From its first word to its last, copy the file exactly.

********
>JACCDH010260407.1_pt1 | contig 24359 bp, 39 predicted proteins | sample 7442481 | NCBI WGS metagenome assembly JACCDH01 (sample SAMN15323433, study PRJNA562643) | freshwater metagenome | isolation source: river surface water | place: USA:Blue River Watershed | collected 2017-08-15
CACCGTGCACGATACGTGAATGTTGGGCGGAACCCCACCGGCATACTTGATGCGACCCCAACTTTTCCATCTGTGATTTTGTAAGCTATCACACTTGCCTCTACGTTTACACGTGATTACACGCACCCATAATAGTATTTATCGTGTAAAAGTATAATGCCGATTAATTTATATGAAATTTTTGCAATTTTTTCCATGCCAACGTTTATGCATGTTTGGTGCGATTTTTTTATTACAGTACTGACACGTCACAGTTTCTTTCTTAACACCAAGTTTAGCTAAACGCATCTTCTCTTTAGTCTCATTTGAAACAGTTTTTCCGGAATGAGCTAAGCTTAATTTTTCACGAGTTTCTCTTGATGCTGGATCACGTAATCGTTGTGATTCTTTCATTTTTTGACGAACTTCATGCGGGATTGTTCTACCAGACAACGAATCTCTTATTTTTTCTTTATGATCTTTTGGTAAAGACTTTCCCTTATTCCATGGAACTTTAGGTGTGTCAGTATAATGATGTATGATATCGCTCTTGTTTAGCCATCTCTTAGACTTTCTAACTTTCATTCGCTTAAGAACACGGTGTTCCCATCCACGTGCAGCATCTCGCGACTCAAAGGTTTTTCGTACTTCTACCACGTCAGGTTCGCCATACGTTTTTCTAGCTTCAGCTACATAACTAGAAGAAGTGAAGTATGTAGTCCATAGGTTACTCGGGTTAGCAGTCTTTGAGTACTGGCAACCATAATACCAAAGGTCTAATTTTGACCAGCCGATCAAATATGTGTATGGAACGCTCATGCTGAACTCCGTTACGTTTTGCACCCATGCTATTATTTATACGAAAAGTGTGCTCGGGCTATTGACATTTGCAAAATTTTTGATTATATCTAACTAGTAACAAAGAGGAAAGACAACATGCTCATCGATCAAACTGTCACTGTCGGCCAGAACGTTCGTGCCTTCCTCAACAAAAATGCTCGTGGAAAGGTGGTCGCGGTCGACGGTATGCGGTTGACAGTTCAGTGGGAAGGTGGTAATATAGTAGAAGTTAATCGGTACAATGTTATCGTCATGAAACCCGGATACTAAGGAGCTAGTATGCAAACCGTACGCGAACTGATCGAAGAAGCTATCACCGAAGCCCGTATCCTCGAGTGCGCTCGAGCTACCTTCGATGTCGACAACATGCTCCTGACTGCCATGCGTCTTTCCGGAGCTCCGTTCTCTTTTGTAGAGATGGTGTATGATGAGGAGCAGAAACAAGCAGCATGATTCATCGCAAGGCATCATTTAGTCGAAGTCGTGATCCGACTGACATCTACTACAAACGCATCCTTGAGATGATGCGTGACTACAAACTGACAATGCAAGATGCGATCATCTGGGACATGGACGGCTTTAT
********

>JACCDH010260407.1_pt1 | contig 24359 bp, 39 predicted proteins | sample 7442481 | NCBI WGS metagenome assembly JACCDH01 (sample SAMN15323433, study PRJNA562643) | freshwater metagenome | isolation source: river surface water | place: USA:Blue River Watershed | collected 2017-08-15
CACCGTGCACGATACGTGAATGTTGGGCGGAACCCCACCGGCATACTTGATGCGACCCCAACTTTTCCATCTGTGATTTTGTAAGCTATCACACTTGCCTCTACGTTTACACGTGATTACACGCACCCATAATAGTATTTATCGTGTAAAAGTATAATGCCGATTAATTTATATGAAATTTTTGCAATTTTTTCCATGCCAACGTTTATGCATGTTTGGTGCGATTTTTTTATTACAGTACTGACACGTCACAGTTTCTTTCTTAACACCAAGTTTAGCTAAACGCATCTTCTCTTTAGTCTCATTTGAAACAGTTTTTCCGGAATGAGCTAAGCTTAATTTTTCACGAGTTTCTCTTGATGCTGGATCACGTAATCGTTGTGATTCTTTCATTTTTTGACGAACTTCATGCGGGATTGTTCTACCAGACAACGAATCTCTTATTTTTTCTTTATGATCTTTTGGTAAAGACTTTCCCTTATTCCATGGAACTTTAGGTGTGTCAGTATAATGATGTATGATATCGCTCTTGTTTAGCCATCTCTTAGACTTTCTAACTTTCATTCGCTTAAGAACACGGTGTTCCCATCCACGTGCAGCATCTCGCGACTCAAAGGTTTTTCGTACTTCTACCACGTCAGGTTCGCCATACGTTTTTCTAGCTTCAGCTACATAACTAGAAGAAGTGAAGTATGTAGTCCATAGGTTACTCGGGTTAGCAGTCTTTGAGTACTGGCAACCATAATACCAAAGGTCTAATTTTGACCAGCCGATCAAATATGTGTATGGAACGCTCATGCTGAACTCCGTTACGTTTTGCACCCATGCTATTATTTATACGAAAAGTGTGCTCGGGCTATTGACATTTGCAAAATTTTTGATTATATCTAACTAGTAACAAAGAGGAAAGACAACATGCTCATCGATCAAACTGTCACTGTCGGCCAGAACGTTCGTGCCTTCCTCAACAAAAATGCTCGTGGAAAGGTGGTCGCGGTCGACGGTATGCGGTTGACAGTTCAGTGGGAAGGTGGTAATATAGTAGAAGTTAATCGGTACAATGTTATCGTCATGAAACCCGGATACTAAGGAGCTAGTATGCAAACCGTACGCGAACTGATCGAAGAAGCTATCACCGAAGCCCGTATCCTCGAGTGCGCTCGAGCTACCTTCGATGTCGACAACATGCTCCTGACTGCCATGCGTCTTTCCGGAGCTCCGTTCTCTTTTGTAGAGATGGTGTATGATGAGGAGCAGAAACAAGCAGCATGATTCATCGCAAGGCATCATTTAGTCGAAGTCGTGATCCGACTGACATCTACTACAAACGCATCCTTGAGATGATGCGTGACTACAAACTGACAATGCAAGATGCGATCATCTGGGACATGGACGGCTTTAT